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Opinion

Increasing Minimum Wage

May 10, 2019
Cooper Cohen

Scarsdale, New York, United States

Upon journeying to the Nation's capital, I had the opportunity to give this speech to Representative Eliot Engel and his staff with the help of Ben Assa, Andrew Bernstein, and Zac Schneider:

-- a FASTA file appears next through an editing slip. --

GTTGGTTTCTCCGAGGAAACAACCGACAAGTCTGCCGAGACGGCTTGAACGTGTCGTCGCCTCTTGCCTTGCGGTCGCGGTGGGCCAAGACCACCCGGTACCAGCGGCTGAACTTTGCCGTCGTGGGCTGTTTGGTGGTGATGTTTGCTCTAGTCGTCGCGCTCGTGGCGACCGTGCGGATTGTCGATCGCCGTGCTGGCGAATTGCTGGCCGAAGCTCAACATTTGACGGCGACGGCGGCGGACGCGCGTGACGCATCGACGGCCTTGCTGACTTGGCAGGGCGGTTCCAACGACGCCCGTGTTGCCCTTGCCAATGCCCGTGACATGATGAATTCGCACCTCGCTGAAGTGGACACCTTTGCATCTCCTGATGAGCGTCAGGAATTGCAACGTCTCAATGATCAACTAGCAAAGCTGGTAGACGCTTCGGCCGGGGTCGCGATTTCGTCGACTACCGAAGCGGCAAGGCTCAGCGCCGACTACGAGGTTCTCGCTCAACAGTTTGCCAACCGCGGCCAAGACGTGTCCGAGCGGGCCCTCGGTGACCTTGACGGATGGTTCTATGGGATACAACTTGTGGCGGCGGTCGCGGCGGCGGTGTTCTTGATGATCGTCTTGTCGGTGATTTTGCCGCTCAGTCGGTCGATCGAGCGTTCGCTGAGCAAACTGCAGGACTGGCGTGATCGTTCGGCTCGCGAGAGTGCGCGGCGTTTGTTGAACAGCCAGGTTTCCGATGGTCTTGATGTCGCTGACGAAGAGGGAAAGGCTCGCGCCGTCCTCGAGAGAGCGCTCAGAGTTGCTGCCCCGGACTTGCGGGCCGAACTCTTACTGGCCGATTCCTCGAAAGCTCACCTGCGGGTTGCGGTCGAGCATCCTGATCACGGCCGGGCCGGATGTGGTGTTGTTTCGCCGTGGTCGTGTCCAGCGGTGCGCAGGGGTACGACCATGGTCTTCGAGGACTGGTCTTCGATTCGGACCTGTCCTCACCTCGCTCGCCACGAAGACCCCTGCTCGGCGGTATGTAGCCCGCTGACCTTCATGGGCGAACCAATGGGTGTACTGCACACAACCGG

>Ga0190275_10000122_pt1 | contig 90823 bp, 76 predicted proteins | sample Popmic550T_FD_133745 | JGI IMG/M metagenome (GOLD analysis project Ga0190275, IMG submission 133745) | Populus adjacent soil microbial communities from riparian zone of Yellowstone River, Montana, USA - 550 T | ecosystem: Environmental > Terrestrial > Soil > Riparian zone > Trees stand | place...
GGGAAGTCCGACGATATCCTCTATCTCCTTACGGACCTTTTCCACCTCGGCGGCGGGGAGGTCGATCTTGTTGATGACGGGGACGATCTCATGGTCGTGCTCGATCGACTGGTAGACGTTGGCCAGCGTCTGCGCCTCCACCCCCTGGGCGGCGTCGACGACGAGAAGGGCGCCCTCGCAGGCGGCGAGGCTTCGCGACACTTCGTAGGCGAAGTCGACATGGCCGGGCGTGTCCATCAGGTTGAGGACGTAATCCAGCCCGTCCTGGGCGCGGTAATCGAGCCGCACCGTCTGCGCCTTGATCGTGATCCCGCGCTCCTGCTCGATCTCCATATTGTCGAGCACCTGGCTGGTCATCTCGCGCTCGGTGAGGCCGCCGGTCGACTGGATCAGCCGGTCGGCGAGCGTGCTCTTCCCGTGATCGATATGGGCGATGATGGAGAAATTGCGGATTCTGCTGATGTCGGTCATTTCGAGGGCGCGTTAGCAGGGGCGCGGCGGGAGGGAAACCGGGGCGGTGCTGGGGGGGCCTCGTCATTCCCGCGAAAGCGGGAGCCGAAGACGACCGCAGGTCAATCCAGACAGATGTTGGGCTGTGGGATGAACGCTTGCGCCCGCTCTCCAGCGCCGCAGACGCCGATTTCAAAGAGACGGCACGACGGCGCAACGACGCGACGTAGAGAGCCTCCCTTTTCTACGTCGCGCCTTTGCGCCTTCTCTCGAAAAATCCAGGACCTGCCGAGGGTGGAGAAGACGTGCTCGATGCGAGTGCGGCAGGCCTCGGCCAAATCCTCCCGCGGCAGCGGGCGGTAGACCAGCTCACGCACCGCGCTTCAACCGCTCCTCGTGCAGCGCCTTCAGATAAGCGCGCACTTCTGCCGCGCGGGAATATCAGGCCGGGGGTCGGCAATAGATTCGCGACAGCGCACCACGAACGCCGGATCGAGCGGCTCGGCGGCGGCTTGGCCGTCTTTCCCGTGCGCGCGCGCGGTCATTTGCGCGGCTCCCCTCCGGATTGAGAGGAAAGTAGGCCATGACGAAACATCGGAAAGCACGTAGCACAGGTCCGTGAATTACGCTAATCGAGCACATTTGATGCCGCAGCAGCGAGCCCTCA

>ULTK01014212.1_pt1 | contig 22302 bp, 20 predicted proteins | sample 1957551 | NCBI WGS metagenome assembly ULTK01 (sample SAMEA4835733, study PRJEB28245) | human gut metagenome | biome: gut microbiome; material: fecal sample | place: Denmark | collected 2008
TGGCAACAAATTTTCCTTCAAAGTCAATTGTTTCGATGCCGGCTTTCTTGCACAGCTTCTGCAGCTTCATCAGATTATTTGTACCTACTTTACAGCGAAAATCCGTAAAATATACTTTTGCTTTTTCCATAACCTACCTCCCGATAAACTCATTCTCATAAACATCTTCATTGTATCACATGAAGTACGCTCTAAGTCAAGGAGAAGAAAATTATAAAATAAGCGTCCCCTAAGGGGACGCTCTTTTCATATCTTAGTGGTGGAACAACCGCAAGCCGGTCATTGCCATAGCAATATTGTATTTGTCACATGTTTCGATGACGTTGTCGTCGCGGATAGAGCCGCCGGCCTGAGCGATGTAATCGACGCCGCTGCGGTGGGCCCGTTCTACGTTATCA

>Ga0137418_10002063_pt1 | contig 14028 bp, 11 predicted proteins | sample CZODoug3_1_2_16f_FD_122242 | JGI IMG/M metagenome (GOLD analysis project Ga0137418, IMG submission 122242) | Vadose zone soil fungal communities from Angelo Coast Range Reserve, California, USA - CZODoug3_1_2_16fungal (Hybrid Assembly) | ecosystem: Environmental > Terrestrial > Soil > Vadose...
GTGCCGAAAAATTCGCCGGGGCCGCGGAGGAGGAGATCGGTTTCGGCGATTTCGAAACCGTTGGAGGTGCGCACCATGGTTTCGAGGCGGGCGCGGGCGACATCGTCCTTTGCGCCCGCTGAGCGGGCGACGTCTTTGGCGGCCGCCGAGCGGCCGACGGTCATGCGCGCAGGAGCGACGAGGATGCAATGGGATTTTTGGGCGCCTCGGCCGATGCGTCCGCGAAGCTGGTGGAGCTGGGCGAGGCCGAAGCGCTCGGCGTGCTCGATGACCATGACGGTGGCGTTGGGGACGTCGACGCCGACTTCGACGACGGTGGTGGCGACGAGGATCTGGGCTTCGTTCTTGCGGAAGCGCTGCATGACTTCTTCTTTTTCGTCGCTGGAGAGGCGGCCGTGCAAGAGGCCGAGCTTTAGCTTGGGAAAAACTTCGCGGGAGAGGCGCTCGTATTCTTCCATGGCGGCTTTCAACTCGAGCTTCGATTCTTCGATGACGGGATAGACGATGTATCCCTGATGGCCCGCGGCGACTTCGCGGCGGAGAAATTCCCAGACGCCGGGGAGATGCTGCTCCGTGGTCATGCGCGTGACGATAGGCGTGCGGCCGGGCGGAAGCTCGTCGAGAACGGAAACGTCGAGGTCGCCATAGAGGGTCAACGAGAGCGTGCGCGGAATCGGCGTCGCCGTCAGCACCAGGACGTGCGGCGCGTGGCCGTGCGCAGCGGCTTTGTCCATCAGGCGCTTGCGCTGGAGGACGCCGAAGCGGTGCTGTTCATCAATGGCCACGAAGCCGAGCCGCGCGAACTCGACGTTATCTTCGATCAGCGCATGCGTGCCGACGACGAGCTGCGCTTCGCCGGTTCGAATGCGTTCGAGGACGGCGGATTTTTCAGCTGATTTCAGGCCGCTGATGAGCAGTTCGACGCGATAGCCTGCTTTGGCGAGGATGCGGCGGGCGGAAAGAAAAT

Many Americans are currently struggling in the cycle of poverty, not able to feed their families and pay their bills. No hardworking American should have to think about the possibilities of homelessness or starvation. As teenagers, we are knowledgeable and aware that these issues occur in our nation and we are motivated to make a change. The current poverty rate in America is 12.3%, 12.8 million of those being children just like us. This problem stems from the overlying issue of minimum wage. The minimum wage is set too low for someone working for 40 hours per week, 52 weeks a year, to surpass the poverty line. In other words, someone working 5 and a half hours per day at minimum wage 365 days a year without any days off would have insufficient funds to support themselves, not including additional family members such as a partner or kids. This forces many Americans to work 2-3 full-time jobs in order to barely reach the poverty line. In 1968, the minimum wage in America reached its peak, but then lost 25% of its value over the preceding years. Since 2009, the minimum wage has not increased but has dwindled, losing 10% of its value since then. 29 states and the District of Columbia have set their minimum wage above the federal level of $7.25 an hour, and it is imperative that you, as a government official to take action to ensure that this becomes a nationwide initiative. Setting the minimum wage to increase yearly based on rising costs of living is currently the policy in 17 states as well right here in the District of Columbia. This policy ensures that the minimum wage does not diminish over time as it has in the past. Over two-thirds of small business owners favor increasing the minimum wage and setting it to the cost of living. The minimum wage cannot fluctuate on a state-to-state basis as it is unfair and unjust that people are paid less for doing the same long work hours in the same job just in a different state. This gives advantages to certain people depending on which state they reside in, which is unfair as most people have little say in where they live and don’t have the means to move to another state. Because women make up nearly two-thirds of minimum wage earners, raising the federal minimum wage is a crucial step towards closing the gender wage gap. An increase in the minimum wage is imperative if we expect full-time year-round workers to be able to support themselves. The minimum wage should be increased annually to keep up inflation and the rising living costs. This issue is extremely important to us as it not only includes classic American values but includes core values of the Jewish people.